Warren Buffett has famously campaigned to keep the federal estate taxAn estate tax is imposed on the net value of an individual’s taxable estate, after any exclusions or credits, at the time of death. The tax is paid by the estate itself before assets are distributed to heirs. , but he apparently will avoid the taxA tax is a mandatory payment or charge collected by local, state, and national governments from individuals or businesses to cover the costs of general government services, goods, and activities. himself, despite owning the world’s second largest personal fortune.
That’s because he’s giving most of it away to charities, with the biggest chunk going to the foundation run by Bill Gates, the only guy on the planet with more money than Buffett.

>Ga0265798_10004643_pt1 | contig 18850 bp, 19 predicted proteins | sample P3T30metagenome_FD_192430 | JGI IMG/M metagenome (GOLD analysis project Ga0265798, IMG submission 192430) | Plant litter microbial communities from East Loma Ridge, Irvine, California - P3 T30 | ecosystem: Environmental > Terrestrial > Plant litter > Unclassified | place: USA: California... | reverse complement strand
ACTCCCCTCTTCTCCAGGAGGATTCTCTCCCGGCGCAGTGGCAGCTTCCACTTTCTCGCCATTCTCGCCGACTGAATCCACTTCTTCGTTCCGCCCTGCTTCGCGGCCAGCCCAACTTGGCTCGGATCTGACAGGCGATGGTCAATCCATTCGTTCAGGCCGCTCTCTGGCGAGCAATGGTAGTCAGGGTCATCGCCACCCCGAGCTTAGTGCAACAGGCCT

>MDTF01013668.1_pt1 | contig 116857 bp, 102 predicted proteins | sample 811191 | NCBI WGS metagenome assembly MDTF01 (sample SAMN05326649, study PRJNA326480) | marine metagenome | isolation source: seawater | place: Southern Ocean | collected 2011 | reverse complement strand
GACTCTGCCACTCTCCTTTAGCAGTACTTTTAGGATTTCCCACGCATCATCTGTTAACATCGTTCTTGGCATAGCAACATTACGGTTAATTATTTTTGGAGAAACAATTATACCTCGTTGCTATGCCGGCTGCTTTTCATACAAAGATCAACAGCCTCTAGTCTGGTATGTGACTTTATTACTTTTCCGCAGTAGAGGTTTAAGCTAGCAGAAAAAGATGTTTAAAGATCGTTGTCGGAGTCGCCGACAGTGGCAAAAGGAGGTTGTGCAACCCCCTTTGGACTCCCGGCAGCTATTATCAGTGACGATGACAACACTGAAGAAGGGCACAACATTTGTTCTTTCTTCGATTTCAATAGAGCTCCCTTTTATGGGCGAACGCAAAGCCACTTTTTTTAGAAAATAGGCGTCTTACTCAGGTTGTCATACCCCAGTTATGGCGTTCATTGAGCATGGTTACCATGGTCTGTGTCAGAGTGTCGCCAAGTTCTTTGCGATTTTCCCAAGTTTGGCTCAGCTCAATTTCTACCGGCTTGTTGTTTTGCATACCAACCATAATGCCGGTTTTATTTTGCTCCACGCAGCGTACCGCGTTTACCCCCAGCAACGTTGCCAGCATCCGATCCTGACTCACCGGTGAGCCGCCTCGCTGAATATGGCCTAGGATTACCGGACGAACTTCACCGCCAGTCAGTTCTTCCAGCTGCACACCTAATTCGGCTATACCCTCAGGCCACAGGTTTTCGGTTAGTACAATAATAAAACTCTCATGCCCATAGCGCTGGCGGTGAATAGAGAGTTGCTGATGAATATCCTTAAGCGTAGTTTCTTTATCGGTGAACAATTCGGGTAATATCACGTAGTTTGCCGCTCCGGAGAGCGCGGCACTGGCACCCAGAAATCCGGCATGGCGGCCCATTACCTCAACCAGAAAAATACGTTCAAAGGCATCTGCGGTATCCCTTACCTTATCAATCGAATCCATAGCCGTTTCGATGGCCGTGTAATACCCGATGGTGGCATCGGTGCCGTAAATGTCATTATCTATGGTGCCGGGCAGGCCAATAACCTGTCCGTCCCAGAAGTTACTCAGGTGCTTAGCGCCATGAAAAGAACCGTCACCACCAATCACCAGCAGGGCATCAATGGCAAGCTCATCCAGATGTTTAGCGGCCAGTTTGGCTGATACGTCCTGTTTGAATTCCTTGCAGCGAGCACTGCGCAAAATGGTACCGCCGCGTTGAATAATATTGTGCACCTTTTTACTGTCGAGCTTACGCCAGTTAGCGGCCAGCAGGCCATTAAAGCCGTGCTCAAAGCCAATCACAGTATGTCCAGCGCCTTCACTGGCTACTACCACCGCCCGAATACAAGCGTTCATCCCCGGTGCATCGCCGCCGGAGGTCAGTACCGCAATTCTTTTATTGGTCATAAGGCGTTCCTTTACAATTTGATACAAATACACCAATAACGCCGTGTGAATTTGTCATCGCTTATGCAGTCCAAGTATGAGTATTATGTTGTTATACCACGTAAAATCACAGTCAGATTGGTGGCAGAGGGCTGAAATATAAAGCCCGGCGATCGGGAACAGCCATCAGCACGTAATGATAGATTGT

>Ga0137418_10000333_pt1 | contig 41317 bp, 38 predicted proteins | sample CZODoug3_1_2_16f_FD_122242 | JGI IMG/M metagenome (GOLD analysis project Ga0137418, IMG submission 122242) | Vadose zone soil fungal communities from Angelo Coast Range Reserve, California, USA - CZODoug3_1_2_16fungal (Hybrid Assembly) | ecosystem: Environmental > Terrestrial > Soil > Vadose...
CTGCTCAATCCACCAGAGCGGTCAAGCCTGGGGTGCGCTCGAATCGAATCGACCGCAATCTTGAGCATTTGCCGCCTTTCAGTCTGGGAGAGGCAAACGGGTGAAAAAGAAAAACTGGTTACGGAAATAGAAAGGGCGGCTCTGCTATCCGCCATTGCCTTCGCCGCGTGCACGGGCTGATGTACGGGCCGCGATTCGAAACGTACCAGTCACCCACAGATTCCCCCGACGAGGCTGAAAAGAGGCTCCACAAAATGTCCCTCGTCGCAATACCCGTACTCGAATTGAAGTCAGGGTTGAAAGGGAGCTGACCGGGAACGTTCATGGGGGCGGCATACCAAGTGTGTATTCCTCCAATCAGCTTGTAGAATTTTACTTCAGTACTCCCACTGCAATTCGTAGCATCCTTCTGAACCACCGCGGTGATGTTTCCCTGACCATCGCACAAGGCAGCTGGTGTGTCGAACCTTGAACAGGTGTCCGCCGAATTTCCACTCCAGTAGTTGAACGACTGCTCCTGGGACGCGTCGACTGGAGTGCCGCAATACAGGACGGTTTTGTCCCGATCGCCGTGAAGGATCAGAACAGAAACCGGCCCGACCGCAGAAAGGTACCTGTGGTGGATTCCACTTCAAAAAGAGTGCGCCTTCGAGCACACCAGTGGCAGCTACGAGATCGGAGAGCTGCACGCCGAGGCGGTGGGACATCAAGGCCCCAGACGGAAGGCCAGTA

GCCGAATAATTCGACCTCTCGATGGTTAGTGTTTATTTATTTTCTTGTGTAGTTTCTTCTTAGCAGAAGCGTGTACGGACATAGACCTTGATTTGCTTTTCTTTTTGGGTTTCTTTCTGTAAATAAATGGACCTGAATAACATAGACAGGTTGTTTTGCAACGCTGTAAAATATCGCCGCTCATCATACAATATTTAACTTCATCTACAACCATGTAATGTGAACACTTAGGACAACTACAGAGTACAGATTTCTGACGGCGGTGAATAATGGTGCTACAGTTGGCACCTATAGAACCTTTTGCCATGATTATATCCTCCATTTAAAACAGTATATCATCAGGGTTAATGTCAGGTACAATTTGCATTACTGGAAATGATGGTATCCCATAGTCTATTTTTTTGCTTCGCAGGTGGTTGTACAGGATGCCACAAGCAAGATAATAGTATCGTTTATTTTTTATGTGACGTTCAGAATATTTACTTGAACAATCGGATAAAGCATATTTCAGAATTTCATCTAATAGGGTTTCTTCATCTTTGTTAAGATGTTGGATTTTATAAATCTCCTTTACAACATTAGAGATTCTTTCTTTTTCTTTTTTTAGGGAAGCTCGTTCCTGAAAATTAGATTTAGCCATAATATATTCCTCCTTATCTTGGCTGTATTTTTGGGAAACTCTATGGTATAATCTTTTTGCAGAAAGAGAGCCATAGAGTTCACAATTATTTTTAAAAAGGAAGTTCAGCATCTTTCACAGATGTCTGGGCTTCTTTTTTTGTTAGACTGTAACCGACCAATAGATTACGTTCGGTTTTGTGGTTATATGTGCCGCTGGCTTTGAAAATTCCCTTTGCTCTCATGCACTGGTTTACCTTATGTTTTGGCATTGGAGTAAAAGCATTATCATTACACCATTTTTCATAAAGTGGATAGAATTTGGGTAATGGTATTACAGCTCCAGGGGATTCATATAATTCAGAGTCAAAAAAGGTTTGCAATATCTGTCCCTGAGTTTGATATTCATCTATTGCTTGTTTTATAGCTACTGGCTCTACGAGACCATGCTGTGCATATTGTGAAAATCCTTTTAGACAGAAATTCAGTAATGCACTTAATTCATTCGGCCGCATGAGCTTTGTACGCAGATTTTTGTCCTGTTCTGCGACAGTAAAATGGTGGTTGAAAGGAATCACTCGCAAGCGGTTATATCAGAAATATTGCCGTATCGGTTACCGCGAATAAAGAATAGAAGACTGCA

Buffett’s children won’t exactly be out in the cold. They will get to spend many billions of their father’s fortune, but as directors of charitable foundations, not as individuals. All of these gifts are announced in letters posted on the Berkshire Hathaway website, each with a condition that the gifts be treated in a way that will keep them tax-exempt.
Kim-Mai Cutler of the Boston Globe has a good article quoting Buffett’s unapologetic defense of the tax he won’t pay.
Advocates of estate tax repeal were cynical but not surprised by the announcement that Buffett would avoid the tax that he has helped protect. They have long contended that the largest fortunes usually escape the so-called death tax. Meanwhile, less tax-savvy businessmen, usually owners of small, newly successful firms, get socked by it because they haven’t had the time or inclinations to do expensive estate tax planning.Share